After a slight delay, the live entertainment got under-way as two members of Work & Weather played an instrumental number, whilst waiting for their lead singer to arrive; it was suggested that she was still “doing her hair”, well, ladies are allowed to be fashionably late, aren’t they? Joined by the freshly arrived singer/bass player, and drummer, their second number, ‘Susie & Me’, let the audience hear just what this energetic young band were really capable of. Catherine Thomson’s powerful voice was a pleasure to witness as was the guitar and drum combination provided by the three others, Ryan Aldis (lead guitar/bass/vocals), Callum Sanderson (rhythm guitar/bass) and Andrew Harris (drums). One particular track stood out in my mind, introduced as a new one soon to be available on-line, ‘Still Here’ is definitely something that would encourage me to seek to catch the band live again.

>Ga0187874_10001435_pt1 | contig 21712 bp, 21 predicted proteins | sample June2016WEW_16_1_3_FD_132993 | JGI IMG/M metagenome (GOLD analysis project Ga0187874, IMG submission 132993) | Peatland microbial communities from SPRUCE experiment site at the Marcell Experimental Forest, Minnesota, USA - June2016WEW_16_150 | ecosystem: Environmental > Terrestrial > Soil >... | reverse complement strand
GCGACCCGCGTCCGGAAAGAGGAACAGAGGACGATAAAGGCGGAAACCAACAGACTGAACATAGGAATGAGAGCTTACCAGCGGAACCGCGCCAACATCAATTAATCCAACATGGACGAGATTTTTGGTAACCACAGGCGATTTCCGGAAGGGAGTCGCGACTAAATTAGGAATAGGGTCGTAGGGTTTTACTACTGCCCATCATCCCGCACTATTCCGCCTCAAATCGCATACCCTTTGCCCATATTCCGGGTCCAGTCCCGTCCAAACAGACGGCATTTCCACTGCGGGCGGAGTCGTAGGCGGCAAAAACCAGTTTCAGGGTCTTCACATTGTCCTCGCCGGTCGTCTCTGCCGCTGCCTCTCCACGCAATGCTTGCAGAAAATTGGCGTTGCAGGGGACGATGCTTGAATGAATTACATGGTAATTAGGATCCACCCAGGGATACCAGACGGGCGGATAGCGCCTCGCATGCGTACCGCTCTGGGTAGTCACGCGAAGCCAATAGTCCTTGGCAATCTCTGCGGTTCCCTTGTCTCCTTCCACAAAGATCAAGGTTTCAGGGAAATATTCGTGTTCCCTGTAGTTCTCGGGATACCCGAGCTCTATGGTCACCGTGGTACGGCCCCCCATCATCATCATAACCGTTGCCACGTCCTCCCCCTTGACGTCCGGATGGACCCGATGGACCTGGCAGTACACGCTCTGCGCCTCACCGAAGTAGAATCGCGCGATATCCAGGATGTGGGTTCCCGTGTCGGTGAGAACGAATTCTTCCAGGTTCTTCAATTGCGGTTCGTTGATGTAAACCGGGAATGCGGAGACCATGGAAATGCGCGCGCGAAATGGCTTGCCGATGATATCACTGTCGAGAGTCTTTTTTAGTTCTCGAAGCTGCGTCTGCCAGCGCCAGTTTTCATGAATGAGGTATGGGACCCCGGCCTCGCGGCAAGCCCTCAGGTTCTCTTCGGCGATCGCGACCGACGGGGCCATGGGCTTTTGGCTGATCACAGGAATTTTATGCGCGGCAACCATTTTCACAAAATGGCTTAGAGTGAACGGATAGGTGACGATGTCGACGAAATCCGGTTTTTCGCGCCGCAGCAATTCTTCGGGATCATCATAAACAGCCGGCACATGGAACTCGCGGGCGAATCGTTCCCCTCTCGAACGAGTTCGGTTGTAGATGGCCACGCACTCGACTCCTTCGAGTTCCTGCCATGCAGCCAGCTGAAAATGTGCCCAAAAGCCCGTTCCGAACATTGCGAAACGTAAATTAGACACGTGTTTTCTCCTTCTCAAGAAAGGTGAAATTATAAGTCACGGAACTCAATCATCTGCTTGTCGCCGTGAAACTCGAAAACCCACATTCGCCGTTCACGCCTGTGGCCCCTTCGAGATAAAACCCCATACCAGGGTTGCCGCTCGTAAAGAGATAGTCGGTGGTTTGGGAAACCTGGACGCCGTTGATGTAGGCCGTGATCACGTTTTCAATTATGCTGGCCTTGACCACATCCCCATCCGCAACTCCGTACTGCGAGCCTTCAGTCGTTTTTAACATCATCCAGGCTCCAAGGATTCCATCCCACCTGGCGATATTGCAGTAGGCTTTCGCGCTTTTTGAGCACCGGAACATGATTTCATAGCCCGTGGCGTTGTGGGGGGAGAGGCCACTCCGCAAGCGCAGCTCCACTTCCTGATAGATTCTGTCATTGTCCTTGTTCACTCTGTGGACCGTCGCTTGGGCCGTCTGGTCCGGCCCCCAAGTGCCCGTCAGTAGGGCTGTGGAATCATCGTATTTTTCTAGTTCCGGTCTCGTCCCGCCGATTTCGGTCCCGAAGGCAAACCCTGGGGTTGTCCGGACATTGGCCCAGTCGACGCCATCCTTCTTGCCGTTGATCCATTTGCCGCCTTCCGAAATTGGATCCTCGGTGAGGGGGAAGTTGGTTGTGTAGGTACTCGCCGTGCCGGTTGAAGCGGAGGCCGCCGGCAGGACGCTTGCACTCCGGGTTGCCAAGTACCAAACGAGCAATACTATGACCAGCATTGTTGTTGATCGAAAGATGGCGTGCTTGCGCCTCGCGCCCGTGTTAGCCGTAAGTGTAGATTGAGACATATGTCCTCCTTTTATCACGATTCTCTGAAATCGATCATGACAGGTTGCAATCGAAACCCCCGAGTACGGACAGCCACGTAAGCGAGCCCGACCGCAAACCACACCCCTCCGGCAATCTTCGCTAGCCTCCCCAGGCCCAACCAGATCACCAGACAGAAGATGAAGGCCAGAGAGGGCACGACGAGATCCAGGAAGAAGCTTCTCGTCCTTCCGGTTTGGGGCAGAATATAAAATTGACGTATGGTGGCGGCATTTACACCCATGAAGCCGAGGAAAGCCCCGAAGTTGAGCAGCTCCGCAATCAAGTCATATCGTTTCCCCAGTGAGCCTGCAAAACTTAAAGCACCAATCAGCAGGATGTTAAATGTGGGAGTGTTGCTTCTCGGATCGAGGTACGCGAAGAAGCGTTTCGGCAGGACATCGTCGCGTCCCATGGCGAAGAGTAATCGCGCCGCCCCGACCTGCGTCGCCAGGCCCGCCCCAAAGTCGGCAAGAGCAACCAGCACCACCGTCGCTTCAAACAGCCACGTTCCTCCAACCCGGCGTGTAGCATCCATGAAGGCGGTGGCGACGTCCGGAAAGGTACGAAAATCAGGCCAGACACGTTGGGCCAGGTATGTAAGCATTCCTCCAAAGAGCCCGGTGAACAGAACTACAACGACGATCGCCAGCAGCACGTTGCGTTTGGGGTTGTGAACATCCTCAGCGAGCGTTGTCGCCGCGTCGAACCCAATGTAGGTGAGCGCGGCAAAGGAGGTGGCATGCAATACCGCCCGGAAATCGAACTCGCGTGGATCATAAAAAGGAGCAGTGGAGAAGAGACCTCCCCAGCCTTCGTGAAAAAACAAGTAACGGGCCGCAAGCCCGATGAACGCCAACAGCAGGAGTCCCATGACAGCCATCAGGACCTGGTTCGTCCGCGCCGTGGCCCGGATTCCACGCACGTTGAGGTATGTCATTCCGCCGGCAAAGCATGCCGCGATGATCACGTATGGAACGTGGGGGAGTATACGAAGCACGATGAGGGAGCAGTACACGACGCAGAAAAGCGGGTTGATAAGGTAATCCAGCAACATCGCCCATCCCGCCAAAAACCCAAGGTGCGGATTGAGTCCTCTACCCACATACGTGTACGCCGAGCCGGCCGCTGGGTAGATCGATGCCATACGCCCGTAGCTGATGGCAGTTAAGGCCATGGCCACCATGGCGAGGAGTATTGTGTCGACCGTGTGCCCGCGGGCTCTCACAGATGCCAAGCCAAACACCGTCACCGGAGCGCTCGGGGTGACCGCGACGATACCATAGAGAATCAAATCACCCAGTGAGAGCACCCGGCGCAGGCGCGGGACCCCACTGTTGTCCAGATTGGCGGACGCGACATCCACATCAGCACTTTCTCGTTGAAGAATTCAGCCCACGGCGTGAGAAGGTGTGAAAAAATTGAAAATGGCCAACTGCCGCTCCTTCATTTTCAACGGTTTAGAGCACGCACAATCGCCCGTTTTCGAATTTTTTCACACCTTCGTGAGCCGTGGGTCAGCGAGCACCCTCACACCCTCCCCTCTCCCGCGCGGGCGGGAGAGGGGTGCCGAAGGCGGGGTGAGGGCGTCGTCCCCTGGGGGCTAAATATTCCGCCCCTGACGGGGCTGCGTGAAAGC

The second band were Where’s George?, three extremely talented and inspirational young ladies, still Sixth Year students at The Berwickshire High School. The fact that it was guitarist Penny Osborne’s birthday just served to add to the special nature of the evening. This wasn’t the first time that I had witnessed Where’s George?, live, and every performance has demonstrated marked improvement. Jade Carnall’s bass, and Millie Stokes drums continue to provide a tight and solid foundation for Penny’s guitar and vocals. They also continue to develop their own distinctive style that pays homage to 1960s and 1970s greats whilst managing to sound fresh and exciting without seeming the least bit dated. As usual a small number of carefully selected covers, mainly from the 60s, added interest to their own compositions which included a number of new songs. They were joined by Millie’s sister Martha on keyboards and delivered a storming interpretation of The Who’s ‘Won’t Get Fooled Again’ as their penultimate song.